The original Seafield House gates to the entrance to Seafield Manor have been modified to be operated electronically. Behind them, mature trees and hedging line the avenue leading up to Seafield Manor, which commands views of the estuary and the surrounding countryside.

On entering the front door, which is flanked by glass panelling, is a tiled reception hall where the Riordans have a piano. The hallway also features a solid ash wood staircase with wrought iron balustrades. Designed by Maeve herself, it connects the two downstairs reception rooms with the first floor.

To the right of the hallway is a dual-aspect drawing room with views of the front gardens and the estuary. A marble fireplace and recessed ceiling lights add a touch of cosiness to what would otherwise be a very formal space.

An aerial shot with estuary in the background
An aerial shot with estuary in the background

This room leads to the family lounge, where a bespoke hand-crafted granite fireplace with a solid fuel stove acts as a centrepiece. French doors from the lounge open onto a south-facing garden.

Glass-panelled ash doors, also designed by Maeve, link the lounge to the kitchen/diner. The Riordans set out to create a timeless kitchen with the help of features such as an Aga range, a Belfast sink, timber ceiling beams that were sourced from an old grain store in Kilkenny, granite worktops to the units and the kitchen island, and natural French flagstone floors. There's a pantry, utility room and lavatory off the kitchen, which also has its own enclosed vegetable garden.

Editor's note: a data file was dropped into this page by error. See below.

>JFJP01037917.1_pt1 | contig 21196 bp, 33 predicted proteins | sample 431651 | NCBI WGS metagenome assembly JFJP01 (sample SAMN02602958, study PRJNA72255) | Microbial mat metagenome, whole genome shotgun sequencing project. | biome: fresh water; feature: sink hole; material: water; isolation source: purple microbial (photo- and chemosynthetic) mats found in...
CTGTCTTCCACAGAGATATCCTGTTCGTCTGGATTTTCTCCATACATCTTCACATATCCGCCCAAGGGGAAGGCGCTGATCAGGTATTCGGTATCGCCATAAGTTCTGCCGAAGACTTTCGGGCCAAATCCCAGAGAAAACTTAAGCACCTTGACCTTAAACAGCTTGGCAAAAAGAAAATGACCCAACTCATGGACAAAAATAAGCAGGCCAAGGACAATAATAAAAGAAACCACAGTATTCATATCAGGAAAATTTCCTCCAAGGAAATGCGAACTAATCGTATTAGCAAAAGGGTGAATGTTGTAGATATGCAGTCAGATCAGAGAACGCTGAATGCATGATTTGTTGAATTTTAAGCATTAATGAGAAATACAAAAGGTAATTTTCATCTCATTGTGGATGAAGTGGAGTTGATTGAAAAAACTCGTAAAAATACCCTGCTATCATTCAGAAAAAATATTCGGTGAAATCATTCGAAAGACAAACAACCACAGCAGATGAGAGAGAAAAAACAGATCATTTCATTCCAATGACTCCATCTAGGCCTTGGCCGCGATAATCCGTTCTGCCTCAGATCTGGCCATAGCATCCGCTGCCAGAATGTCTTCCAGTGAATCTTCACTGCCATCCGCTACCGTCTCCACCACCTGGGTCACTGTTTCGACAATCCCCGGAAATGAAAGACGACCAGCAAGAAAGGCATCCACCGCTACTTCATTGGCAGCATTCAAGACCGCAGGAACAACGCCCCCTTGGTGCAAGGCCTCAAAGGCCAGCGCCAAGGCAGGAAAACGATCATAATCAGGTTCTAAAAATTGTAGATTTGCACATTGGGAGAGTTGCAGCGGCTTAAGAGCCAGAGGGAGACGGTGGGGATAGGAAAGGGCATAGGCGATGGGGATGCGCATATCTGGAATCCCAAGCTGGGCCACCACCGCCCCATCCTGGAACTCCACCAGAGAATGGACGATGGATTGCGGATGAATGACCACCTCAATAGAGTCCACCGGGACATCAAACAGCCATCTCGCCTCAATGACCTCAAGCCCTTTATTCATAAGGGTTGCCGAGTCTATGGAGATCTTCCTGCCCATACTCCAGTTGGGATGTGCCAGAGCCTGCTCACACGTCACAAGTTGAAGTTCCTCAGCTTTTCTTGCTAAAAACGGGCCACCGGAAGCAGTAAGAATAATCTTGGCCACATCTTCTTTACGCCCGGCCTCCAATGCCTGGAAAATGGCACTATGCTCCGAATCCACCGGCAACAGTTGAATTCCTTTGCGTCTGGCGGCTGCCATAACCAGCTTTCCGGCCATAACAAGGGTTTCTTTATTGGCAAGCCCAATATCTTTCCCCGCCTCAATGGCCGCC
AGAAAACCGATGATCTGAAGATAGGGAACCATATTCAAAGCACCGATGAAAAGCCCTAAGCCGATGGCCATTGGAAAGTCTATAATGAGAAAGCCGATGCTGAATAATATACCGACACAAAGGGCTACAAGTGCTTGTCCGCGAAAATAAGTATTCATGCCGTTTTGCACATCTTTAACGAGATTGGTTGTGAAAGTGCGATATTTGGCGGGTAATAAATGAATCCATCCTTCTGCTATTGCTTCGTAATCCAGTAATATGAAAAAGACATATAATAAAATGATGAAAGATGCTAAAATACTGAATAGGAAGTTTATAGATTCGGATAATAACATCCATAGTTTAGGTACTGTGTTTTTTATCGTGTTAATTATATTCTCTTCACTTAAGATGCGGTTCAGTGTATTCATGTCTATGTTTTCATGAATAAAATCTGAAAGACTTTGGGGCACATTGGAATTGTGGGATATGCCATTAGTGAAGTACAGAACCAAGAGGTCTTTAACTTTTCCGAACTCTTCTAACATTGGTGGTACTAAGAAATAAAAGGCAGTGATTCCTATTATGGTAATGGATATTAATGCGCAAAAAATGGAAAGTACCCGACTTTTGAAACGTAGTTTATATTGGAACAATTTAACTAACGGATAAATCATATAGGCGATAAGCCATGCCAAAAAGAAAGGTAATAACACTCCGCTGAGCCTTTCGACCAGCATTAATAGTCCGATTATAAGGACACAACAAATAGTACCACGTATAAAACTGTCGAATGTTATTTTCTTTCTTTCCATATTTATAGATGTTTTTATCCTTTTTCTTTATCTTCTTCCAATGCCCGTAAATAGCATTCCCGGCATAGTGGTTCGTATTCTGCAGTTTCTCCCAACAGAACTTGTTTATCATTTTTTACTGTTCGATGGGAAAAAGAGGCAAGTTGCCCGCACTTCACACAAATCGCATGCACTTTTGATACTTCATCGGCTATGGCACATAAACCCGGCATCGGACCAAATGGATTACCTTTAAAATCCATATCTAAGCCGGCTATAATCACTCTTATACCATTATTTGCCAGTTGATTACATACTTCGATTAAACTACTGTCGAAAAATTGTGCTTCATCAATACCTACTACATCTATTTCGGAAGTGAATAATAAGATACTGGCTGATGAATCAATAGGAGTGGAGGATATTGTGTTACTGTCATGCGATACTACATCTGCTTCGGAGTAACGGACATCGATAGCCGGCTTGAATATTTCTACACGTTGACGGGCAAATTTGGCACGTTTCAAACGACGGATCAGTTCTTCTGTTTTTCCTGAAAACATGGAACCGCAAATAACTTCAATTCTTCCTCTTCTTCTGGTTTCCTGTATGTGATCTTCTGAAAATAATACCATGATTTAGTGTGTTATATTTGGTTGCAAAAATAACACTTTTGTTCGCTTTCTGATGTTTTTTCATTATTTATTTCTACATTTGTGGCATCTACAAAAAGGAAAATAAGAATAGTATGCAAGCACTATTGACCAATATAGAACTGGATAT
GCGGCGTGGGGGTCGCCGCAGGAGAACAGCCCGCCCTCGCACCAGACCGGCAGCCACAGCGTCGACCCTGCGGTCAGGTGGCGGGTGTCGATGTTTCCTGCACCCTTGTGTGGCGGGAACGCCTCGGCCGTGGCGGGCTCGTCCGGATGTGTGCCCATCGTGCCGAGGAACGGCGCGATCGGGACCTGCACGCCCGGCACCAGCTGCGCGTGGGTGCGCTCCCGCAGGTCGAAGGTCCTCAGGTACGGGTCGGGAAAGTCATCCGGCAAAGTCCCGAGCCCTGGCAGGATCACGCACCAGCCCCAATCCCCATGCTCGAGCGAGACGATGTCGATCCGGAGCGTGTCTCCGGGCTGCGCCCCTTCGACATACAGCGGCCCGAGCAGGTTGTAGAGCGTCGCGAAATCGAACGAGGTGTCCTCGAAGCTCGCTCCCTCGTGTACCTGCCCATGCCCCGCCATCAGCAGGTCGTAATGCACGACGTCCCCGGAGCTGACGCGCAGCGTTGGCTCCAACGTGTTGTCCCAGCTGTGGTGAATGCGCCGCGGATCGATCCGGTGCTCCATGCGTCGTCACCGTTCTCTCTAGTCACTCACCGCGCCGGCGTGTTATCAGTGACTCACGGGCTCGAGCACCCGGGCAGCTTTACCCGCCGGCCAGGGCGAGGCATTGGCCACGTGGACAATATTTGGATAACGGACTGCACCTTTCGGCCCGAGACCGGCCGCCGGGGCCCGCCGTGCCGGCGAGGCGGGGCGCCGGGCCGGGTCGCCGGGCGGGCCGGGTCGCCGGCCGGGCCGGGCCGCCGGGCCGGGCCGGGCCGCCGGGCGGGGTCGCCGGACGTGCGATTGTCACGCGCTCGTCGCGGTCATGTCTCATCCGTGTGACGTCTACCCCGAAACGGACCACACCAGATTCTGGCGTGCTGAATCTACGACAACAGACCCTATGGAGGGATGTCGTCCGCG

The walls surrounding the dining area are finished in the same red brick used in the facade of the house, while the kitchen. Completing the downstairs accommodation is a home office to the left of the entrance hall, overlooking the front garden, though this space could also be used as a playroom.

On the first floor, off a central landing, are five large bedrooms, two of which are en suite. The master bedroom has wooden flooring, ceiling beams, an en suite, and a separate walk-in dressing room. The main family bathroom has a tiled floor, a shower, and steps leading up to the bath.

The gate lodge, which was used until recently as staff quarters, has 614 sq ft of accommodation that consists of two bedrooms, a living room, a kitchen and a bathroom. The space, which is larger than many a Dublin city centre apartment, also has its own garden and parking.

Seafield Manor is 10km north of Dublin Airport, between Donabate and Malahide. Dublin city centre is 18km away, while the M50 motorway interchange is 10km away. Viewings are by appointment.

Kitchen with dining area
Kitchen with dining area

Seafield Manor, Donabate, Co Dublin, is on sale through Sherry FitzGerald, (01) 237 6300, or Sherry FitzGerald Blanc, (01) 845 4500, with an asking price of €2.5m.

Seafield Manor

Donabate, Co Dublin

Asking price: €2.5m

Agent: Sherry FitzGerald (01) 237 6300 or Sherry FitzGerald Blanc (01) 845 4500